February 29, 2012 (LifeSiteNews.com) - Canada has a Charter of Rights that speaks about freedom of speech but nowhere does it mention something called “freedom from hatred.” That concept has become part of the Canadian Human Rights Act, specifically Section 13 of that act which defines hate speech as communication “likely to expose a person or persons to hatred or contempt by reason of the fact that that person or those persons are identifiable on the basis of a prohibited ground of discrimination.”
The parameters of this seeming protection are so broad as to allow swimming space for a blue whale. This injunction against hatred is, in effect, an assault on free speech and essentially overrides a fundamental democratic freedom, replacing it with a nebulous and misplaced guarantee that Canadians need never be exposed to anything unpleasant, or even the very chance that they might be exposed to some form of contempt or perceived contempt. This provision has in fact been successfully used to silence all forms of legitimate criticism in this country, since any form of criticism can naturally be construed or distorted to be a form of hatred and therefore inadmissible in Canada. Critics of Sharia Law have been accused of fomenting hatred against Moslems. Section 13 has also undermined basic religious freedom as well. Any criticism of homosexuality, on the basis of it being a lifestyle incompatible with Biblical precepts, is also subject to the question of whether this belief and consequent analysis could possibly cause anyone discomfort.
Thankfully it has fallen on one backbench Conservative Member of Parliament to take back free speech in Canada. Never heard of Alberta MP Brian Storseth (Westlock-St. Paul)? You should have. Storseth has quietly moved a private member’s bill (PMB) past second reading that would repeal sections 13 and 54 (related to 13) of the Canadian Human Rights Act. Bill C-304 just passed second reading in the House of Commons and should be up for third reading by mid-April. That means the bill could receive royal assent by the time Parliament recesses for the summer. The legislation has the support of Justice Minister Rob Nicholson so there is little chance of the government deciding the PMB is too controversial to carry forward.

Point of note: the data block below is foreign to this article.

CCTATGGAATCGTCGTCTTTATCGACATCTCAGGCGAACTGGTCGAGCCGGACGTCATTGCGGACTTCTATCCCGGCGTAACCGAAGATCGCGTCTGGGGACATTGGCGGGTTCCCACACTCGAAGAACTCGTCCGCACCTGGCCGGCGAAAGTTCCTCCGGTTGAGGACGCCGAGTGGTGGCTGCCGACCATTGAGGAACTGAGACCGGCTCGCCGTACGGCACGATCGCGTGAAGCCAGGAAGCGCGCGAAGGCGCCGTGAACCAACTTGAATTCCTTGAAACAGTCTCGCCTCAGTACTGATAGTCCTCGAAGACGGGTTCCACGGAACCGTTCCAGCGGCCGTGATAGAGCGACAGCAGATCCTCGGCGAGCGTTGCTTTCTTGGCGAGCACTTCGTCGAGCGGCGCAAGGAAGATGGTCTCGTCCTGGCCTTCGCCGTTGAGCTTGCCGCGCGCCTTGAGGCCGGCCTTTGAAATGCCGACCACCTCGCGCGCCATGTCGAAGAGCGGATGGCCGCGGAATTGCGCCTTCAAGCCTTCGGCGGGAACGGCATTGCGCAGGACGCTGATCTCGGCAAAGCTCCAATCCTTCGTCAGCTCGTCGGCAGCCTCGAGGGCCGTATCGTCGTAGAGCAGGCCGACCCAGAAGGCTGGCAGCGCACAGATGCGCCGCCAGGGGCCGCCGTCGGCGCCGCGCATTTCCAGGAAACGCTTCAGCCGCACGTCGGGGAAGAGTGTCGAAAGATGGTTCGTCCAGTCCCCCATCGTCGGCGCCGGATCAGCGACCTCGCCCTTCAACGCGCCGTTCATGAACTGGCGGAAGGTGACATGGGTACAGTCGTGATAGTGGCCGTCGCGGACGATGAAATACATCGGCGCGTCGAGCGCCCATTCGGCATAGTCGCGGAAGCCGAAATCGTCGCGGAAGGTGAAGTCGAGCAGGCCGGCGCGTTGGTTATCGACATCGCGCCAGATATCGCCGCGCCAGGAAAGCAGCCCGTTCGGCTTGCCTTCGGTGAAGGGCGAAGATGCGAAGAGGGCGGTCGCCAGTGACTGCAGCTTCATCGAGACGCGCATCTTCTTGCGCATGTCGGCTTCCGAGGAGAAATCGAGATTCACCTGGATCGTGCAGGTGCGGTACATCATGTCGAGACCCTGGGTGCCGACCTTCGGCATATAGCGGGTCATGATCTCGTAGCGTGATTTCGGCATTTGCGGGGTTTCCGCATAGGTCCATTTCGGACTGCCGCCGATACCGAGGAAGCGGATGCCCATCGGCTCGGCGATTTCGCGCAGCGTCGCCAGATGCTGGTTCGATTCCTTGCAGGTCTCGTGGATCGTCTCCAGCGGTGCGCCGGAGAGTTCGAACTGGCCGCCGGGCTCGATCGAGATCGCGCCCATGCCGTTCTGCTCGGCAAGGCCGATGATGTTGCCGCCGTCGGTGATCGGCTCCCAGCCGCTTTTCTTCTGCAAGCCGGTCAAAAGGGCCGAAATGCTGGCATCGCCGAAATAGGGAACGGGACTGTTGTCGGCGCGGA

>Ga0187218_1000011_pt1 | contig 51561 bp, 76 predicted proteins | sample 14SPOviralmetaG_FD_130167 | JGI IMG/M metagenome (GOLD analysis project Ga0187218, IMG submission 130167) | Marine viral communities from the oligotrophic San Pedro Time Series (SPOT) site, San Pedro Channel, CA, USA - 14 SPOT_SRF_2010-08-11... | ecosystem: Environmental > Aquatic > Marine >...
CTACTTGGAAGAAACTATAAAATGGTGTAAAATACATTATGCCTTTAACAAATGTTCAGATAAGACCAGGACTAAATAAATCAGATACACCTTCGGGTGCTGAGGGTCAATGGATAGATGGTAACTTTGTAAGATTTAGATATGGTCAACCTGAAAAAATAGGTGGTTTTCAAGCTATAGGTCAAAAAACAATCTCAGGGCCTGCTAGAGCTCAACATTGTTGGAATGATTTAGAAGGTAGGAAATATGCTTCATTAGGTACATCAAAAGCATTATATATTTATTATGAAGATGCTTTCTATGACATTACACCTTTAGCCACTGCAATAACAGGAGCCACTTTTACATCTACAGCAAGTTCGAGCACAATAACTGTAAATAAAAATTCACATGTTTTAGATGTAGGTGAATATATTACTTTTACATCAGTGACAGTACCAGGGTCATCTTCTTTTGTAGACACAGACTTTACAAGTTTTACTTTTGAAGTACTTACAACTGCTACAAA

Ensuring the ascendancy of free speech should never be a subject of controversy in a democracy. We do not and should not enjoy anything approaching freedom from hatred. In the first place, just how does one define hatred? Do Marxists hate capitalists? It may well be argued that yes, they do. Should we be banning the works of Karl Marx because these tomes “are likely to expose” the monied class to “hatred and contempt?” Was hatred, to some degree, not a force that fuelled most political revolutions in history? Moreover, is the hatred that promulgates the murder of one person by another not just as real and toxic as the hatred of one person towards a race or religion? Yet with the same logic as we suppress free speech to stifle offense, we have uber-criminalized crimes that have achieved a special status on the hate index while pretending that every crime is not somehow motivated by that same emotion.
Secondly, if we are so supine in debate that we are reluctant to condemn or criticize behaviour, thought or practice because that speech may be judged to be hateful, then we might just as well refrain from any form of philosophical, moral or political debate in this country because someone will be offended in the process. Democratic debate necessitates offence. I shall be offended at some point. My opponents will be equally offended. We shall never have – and in a temporal world, we should never desire – a marketplace of ideas bereft of controversy and objection. Any law that seeks to create such a sea of homogeneity has no place in a democracy and needs to be repealed.
David Krayden is the executive director of the Canadian Centre for Policy Studies, an independent, not-for-profit institution dedicated to the advancement of freedom and prosperity through the development and promotion of good public policy.